Constellations illustration by Tara Hardy

In early September when the Class of 2015, walked into their new homes on Broadway, they were also welcomed into the brand-new world of Barnard Constellations—an ambitious, community-building initiative the College launched this year.

The project is the fruit of numerous conversations with both students and alumnae over an extended period of time about ways to foster a better sense of Barnard community. Students, especially first-years, are found to bond closely with others living on their dormitory floor. After thoughtful discussions with representatives from various student groups and Barnard departments, the program took shape and capitalized on the College’s unique quad structure—almost all floors in Brooks, Hewitt, Reid, and Sulzberger are interconnected. Constellation members are determined by what floor assignment a first-year resident receives, and is modeled after residence-based social groups at other colleges such as Harvard and Yale. Similarly, the name “Barnard Constellations” was a collective decision and a tribute to Henrietta Hill Swope ’25, a pioneering astronomer and former Barnard faculty member who discovered 2,000 variable stars.

The Barnard Program revolves around the students’ dormitory experience. Each floor is designated as a special “constellation,” a mini-community led by a Constellation Leader chosen by Dean of the College Avis Hinkson ’84. The specific constellations symbolize tools related to acquiring knowledge of the arts and sciences. The second floor is Telescopium, or “Telescope,” and it hosts both residents of that floor and commuters. The third floor is Pyxis, or “Compass.” The fourth is Pictor, “the Painter’s Easel.” Octans, a sextant used in navigation, gave its name to fifth floor residents while the sixth floor became Microscopium, “Microscope.” The seventh floor is designated Lyra, “Lyre,” an ancient musical instrument, and the eighth floor is Fornax, “Furnace.” Inaugural members of Barnard Constellations have the unique privilege of composing nicknames and choosing mascots for their respective group.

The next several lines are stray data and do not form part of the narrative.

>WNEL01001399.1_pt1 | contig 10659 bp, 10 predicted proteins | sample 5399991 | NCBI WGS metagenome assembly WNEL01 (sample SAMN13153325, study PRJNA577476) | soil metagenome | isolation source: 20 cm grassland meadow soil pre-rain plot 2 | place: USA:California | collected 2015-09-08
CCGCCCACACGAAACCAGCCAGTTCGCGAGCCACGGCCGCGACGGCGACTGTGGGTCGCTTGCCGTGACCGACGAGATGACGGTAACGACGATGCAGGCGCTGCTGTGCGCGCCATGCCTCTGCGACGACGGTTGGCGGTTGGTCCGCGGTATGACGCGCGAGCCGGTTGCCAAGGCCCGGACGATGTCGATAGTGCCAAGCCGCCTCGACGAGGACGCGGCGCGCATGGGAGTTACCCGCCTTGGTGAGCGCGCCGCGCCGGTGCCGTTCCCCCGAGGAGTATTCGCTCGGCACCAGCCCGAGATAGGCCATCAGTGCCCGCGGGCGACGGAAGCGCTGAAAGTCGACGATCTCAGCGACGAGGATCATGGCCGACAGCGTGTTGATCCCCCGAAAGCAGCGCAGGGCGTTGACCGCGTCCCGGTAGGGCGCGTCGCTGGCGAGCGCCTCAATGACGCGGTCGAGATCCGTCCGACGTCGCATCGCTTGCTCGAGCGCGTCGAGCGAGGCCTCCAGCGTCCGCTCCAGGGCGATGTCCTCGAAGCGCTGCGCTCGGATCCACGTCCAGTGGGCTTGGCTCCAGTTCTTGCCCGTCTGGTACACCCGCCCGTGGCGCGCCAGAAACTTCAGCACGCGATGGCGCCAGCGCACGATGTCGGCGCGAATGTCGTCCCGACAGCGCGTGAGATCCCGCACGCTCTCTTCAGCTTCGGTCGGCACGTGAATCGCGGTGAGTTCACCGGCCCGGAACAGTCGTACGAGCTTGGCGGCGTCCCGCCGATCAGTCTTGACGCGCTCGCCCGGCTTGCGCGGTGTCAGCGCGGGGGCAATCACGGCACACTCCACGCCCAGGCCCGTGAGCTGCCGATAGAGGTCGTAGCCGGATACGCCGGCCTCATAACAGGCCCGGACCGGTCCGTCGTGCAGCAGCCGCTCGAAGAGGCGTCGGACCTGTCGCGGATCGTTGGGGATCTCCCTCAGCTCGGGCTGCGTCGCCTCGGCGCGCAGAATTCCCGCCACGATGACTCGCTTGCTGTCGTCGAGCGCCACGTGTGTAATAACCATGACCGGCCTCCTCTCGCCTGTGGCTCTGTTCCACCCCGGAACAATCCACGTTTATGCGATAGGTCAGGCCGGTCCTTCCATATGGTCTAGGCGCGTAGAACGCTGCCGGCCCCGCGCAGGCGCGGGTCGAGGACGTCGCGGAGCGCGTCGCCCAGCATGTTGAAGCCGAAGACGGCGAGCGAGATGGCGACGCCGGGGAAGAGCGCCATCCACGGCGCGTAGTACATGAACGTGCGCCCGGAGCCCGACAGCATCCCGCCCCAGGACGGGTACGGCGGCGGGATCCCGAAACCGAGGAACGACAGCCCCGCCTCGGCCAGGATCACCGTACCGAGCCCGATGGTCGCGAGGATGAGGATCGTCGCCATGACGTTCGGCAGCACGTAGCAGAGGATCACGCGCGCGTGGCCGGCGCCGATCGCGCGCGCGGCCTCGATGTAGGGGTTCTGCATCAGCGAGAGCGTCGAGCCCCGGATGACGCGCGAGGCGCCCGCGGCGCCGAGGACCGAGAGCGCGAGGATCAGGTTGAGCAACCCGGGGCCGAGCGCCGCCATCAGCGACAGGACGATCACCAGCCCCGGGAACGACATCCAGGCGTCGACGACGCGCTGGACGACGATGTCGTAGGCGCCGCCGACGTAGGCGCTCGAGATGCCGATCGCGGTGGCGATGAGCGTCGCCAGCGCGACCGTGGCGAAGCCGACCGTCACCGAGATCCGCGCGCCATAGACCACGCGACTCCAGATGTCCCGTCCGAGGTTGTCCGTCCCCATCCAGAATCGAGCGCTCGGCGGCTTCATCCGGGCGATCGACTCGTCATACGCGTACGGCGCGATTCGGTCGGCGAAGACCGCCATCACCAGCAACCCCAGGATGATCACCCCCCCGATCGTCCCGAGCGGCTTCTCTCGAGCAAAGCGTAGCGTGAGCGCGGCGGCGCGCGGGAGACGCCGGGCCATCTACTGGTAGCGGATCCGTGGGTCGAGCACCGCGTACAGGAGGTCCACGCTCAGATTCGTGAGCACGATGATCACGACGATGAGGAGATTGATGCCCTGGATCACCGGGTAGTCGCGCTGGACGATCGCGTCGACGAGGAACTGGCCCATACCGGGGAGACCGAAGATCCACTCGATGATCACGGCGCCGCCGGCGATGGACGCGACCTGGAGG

Working closely with resident assistants and campus groups, the Constellation Leaders organize service projects, social events, and academic programs both on and off campus aimed to help students adapt to their new lives in New York City, navigate the College and neighboring Columbia, and develop a sense of community. In addition to e-mail communications, each Constellation has a special page on the Barnard Web site, a blog, and a Facebook page to connect its members.

Although the program began with only residents of the quad and commuters, upperclass students joined the constellations this fall; alumnae will become part of it in the spring. As older students and alumnae are brought into this community, the program will expand and include more peer leadership and mentoring opportunities in hopes of forging lasting ties across the years.

In a recent interview published on the Barnard Web site, Dean Hinkson spells out a bold vision for the Constellations: “The desire is to establish a cross-generational bond and give both students and alumnae another way to connect to the College. In the future, I’m hoping that at Reunion and other events on campus, people will be on the lookout not only for their classmates, but also for members of their Constellation, to share experiences, network, mentor one another, and feel a sense of community.

-- Xinyi Lin '14